Daily Archives: November 24, 2012

Thousands of underwater mortgages in N.Y. get adjustments

More than 7,000 New York homeowners have had underwater mortgages adjusted since state attorneys general, including New York’s Eric Schneiderman, and several major U.S. banks announced a deal last spring in which the banks agreed to provide relief to homeowners affected by the mortgage crisis, a report issued Monday by settlement monitor Joseph Smith Jr. found.

The five banks agreeing to the deal—Bank of America Corp., JPMorgan Chase & Co., Wells Fargo & Co., Citigroup Inc. and Ally Financial Inc.—among them write 60 percent of U.S. home mortgages. The settlement calls for the banks to pay out $25 billion nationally with $17 billion going directly to homeowners.

The Nov. 19 report is a preliminary update based on figures the banks submitted. Smith’s staffers will work to double check the banks’ numbers before a more formal report is turned in to a U.S. District Court in the second quarter 2013, Smith said.

“No credit will be awarded to a servicer until I, as monitor, am satisfied that the servicer has met its obligations,” he promised.

Read on.

Memphis Community Hit Hard by Foreclosures, Crime

Nov. 19 (Bloomberg) — Memphis resident Rebecca Black and attorney Webb Brewer of Brewer & Barlow talk about the impact of the U.S. mortgage crisis on one Memphis neighborhood. (Source: Bloomberg)

Here is the video: http://bloom.bg/WgkuQq


Wall Street Kept Winning on Mortgages Upending Homeowners

Rebecca Black abandoned her dream house on Hazelwood Road in MemphisTennessee, in 2010, a year after the recession ended.

As the U.S. economy grew, Black’s world shrank. Today she rents an apartment about the size of her old living room and works for the same $12 an hour she’s earned for years.

If Thomas F. Marano takes a late lunch, he makes more money in a single morning than Black does all year. Marano once led the team at Bear Stearns Cos. that bought Black’s mortgage in 2005 and thousands of other subprime loans to sell to investors.

During the 2000s housing boom, they both won — Black got a home and Marano made millions.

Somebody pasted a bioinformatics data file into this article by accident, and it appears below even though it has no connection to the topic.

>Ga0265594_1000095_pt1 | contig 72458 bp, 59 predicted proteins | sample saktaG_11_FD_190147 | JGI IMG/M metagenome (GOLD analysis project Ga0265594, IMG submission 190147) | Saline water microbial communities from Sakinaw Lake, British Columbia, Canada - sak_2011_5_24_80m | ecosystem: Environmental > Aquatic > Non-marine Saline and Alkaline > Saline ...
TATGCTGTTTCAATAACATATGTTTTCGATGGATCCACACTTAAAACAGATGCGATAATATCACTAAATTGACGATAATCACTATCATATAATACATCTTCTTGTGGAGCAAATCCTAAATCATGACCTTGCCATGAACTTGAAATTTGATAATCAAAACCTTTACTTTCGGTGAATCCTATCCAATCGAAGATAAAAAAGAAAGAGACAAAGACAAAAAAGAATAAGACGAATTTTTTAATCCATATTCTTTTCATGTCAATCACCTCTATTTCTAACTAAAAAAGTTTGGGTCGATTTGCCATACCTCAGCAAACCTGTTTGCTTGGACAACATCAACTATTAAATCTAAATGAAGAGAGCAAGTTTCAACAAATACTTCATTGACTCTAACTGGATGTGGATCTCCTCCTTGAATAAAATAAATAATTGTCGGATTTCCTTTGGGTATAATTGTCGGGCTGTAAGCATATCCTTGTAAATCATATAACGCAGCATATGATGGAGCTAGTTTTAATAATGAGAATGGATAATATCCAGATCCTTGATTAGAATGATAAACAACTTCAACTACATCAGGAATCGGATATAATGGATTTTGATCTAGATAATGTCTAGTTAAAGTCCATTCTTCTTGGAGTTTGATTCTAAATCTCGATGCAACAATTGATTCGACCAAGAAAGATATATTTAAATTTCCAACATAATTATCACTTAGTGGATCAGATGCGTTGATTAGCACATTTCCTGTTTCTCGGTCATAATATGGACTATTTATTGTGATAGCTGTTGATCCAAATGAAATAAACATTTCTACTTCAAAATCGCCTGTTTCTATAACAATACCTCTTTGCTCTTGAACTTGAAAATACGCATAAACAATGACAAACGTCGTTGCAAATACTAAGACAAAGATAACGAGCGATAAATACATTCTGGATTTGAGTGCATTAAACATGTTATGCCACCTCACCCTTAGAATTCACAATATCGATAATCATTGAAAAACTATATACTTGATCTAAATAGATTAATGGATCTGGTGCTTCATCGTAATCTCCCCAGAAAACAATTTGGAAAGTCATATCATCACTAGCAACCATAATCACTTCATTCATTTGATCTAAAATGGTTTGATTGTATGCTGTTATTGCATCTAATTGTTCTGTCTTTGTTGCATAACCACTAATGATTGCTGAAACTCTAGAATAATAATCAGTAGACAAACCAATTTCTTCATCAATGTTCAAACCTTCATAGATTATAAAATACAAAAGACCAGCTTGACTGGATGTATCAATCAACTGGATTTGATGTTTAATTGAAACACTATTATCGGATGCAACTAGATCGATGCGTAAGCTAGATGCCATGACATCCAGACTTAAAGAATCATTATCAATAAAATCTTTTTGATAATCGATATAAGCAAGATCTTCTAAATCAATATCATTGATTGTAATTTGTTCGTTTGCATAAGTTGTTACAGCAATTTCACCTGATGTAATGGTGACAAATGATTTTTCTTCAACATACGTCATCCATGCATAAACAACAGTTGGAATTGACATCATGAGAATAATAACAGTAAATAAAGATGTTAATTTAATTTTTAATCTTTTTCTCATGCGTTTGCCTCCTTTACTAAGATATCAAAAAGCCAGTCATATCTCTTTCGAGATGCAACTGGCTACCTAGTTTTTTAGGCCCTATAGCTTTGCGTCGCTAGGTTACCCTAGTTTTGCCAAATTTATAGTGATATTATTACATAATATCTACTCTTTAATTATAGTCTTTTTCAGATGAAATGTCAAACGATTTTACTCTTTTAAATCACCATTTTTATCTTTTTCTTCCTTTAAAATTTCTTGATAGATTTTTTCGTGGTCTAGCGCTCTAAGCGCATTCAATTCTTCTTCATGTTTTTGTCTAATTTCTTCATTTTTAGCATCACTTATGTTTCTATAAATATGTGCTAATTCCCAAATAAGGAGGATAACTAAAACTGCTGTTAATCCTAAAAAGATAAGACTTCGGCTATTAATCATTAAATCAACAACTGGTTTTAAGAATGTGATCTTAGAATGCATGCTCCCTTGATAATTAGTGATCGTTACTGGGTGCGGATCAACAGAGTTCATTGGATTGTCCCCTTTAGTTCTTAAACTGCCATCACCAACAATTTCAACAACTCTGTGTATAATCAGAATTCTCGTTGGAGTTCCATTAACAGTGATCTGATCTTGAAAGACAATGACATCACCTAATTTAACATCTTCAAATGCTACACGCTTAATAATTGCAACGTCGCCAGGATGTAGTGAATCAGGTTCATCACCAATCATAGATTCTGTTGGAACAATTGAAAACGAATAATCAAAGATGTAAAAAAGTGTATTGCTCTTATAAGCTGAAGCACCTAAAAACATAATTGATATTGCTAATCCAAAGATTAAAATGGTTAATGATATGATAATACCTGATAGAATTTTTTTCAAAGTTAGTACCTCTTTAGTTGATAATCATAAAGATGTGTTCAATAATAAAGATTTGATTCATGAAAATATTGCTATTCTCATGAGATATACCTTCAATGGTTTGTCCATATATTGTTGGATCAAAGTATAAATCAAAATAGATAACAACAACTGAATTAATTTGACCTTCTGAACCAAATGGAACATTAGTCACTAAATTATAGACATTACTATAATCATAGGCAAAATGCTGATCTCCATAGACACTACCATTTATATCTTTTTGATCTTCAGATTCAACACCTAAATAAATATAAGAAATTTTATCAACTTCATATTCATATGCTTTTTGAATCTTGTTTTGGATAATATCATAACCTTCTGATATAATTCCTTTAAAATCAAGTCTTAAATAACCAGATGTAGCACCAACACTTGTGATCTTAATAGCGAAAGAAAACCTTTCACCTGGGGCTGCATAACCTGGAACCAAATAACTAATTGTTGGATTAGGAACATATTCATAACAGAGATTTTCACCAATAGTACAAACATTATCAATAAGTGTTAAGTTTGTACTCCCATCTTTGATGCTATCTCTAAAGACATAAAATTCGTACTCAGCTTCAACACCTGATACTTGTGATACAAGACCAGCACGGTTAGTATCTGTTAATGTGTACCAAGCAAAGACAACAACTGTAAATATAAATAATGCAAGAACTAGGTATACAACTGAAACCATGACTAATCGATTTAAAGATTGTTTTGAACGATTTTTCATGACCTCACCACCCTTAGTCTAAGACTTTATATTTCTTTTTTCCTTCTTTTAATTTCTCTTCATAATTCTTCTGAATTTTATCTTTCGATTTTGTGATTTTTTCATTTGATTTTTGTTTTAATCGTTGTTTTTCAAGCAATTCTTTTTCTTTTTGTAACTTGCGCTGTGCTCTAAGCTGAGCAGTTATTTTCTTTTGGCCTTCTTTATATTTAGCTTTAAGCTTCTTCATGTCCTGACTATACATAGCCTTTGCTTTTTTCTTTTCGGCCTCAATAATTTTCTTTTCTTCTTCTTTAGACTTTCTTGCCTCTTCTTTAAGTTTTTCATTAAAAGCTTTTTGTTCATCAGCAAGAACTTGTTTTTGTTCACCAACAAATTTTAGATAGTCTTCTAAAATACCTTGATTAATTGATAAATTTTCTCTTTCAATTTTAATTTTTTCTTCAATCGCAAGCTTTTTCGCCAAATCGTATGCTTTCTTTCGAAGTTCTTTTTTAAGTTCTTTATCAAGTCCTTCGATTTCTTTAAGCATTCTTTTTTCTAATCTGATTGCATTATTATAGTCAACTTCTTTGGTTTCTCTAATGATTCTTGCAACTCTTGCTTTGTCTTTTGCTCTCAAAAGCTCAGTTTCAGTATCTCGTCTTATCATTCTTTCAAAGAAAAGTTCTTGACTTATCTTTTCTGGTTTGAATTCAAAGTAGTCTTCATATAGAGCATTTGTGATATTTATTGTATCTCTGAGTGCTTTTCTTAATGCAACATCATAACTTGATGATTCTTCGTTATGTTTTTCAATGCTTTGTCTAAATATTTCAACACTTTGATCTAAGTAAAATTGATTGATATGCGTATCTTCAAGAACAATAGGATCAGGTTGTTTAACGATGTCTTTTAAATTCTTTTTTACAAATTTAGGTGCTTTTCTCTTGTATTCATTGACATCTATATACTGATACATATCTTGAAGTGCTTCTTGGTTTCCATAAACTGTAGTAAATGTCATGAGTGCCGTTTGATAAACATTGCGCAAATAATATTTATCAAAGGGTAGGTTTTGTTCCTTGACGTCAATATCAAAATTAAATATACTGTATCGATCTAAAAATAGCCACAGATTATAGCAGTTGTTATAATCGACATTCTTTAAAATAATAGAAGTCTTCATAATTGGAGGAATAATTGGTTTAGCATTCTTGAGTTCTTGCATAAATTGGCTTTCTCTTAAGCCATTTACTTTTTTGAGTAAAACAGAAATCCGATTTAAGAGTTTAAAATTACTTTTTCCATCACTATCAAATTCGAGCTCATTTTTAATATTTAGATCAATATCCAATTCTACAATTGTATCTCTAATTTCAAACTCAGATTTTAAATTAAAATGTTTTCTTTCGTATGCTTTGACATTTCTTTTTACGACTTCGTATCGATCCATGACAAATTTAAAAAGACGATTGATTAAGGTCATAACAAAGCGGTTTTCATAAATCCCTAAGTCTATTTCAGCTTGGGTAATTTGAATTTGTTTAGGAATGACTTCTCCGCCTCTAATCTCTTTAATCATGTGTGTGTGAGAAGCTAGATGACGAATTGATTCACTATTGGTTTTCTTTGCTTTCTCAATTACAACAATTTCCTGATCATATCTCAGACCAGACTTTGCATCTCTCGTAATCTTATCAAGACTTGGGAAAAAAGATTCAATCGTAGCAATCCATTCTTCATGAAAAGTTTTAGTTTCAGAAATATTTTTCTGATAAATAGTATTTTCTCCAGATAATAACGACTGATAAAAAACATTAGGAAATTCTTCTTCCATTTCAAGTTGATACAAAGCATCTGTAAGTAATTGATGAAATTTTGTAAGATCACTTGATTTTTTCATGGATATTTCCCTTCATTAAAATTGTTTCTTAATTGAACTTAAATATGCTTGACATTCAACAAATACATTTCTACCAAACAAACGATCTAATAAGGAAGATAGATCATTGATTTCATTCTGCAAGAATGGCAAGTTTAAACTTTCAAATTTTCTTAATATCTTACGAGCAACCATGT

In the aftermath of the longest economic downturn since the Great Depression, only one of them kept winning. The biggest lenders are doing better than ever while those with the least, many of them black borrowers, are struggling the most. One dividing line for this widening gap is the dotted one where millions of home buyers signed their names to loans they couldn’t repay. With the dream of home ownership snatched away, they and their communities may never be the same.

“It’s completely not fair,” says Tomeka R. Hart, president ofMemphis Urban League Inc. and a Shelby County school board member. “It speaks to a kind of injustice where people at the top are winning out against people at the bottom.”

Read on.

Banks favor short sales over debt forgiveness


Florida homeowners have received more than $3 billion in mortgage relief and benefits from the nation’s five largest banks since a landmark settlement was signed in March to atone for foreclosure-related offenses.

But the majority of the banks’ debt forgiveness has come in the form of short sales, a gesture that homeowner advocates say doesn’t match the goal of the agreement, which was to keep borrowers in their homes.

More than $2.2 billion, or 63 percent of Florida’s total take so far from the settlement, has been in deficiency waivers for short sales, according to quarterly progress reports submitted this week to settlement monitor Joseph Smith.

A short sale is when a lender agrees to take less for a home than what the borrower owes on the mortgage. Banks can still pursue borrowers for that unpaid debt, unless they waive that right in the deal.

Read on.


Locks changed at wrong home being called a mistake

A Phoenix homeowner says Fannie Mae foreclosed on the wrong home. view full article.

“They told me that they had drilled into the wrong unit. They drilled into 205 instead of 250 and laughed and thought it was funny,” he recalled.

Up to € 800 million euros could insolvency administrator receive for the settlement of German Lehman subsidiary

From German newspaper translated in English:

Hamburg – The amount seems huge. Up to 800 billion euros, could Michael Frege, the insolvency of Lehman’s German subsidiary, received. The settlement of the bankrupt bank by the lawyers of the law firm CMS Hasche Sigle would thus more than 20 times as much as the previous record holder: 2010 got the Karstadt administrator about 32 million euros.

Sahra Wagenknecht, deputy parliamentary leader of the Left Party holds, the sum to be absurd. “800 million euros fee for the processing of scrap bank. An employee, an SME or a retiree can only shake his head about it,” she told SPIEGEL ONLINE. Their conclusion: “We need a tax of 75 percent for millionaires.”

The U.S. insolvency of Lehman criticized the prospect of fee amount. “We are very concerned about the level of fees 600 to 800 million euros,” said U.S. Attorney Daniel Ehrmann. They would negotiate another solution.